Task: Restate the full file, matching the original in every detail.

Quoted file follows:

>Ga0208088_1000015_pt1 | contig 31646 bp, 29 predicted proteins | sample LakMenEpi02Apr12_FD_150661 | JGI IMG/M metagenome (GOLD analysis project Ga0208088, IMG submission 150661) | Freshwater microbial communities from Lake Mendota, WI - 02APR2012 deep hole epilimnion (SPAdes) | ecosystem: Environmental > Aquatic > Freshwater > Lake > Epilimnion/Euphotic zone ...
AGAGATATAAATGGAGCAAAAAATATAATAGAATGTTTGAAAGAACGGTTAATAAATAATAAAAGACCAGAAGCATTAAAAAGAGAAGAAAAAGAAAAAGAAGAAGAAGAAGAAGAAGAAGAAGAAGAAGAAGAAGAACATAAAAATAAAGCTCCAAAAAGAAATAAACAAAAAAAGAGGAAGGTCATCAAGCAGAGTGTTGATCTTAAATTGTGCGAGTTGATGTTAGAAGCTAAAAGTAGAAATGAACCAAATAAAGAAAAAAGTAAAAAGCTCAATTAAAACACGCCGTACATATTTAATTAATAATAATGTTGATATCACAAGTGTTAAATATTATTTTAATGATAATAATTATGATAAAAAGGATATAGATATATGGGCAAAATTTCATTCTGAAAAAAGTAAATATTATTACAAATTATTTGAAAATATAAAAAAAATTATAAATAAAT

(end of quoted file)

>Ga0208088_1000015_pt1 | contig 31646 bp, 29 predicted proteins | sample LakMenEpi02Apr12_FD_150661 | JGI IMG/M metagenome (GOLD analysis project Ga0208088, IMG submission 150661) | Freshwater microbial communities from Lake Mendota, WI - 02APR2012 deep hole epilimnion (SPAdes) | ecosystem: Environmental > Aquatic > Freshwater > Lake > Epilimnion/Euphotic zone ...
AGAGATATAAATGGAGCAAAAAATATAATAGAATGTTTGAAAGAACGGTTAATAAATAATAAAAGACCAGAAGCATTAAAAAGAGAAGAAAAAGAAAAAGAAGAAGAAGAAGAAGAAGAAGAAGAAGAAGAAGAAGAACATAAAAATAAAGCTCCAAAAAGAAATAAACAAAAAAAGAGGAAGGTCATCAAGCAGAGTGTTGATCTTAAATTGTGCGAGTTGATGTTAGAAGCTAAAAGTAGAAATGAACCAAATAAAGAAAAAAGTAAAAAGCTCAATTAAAACACGCCGTACATATTTAATTAATAATAATGTTGATATCACAAGTGTTAAATATTATTTTAATGATAATAATTATGATAAAAAGGATATAGATATATGGGCAAAATTTCATTCTGAAAAAAGTAAATATTATTACAAATTATTTGAAAATATAAAAAAAATTATAAATAAAT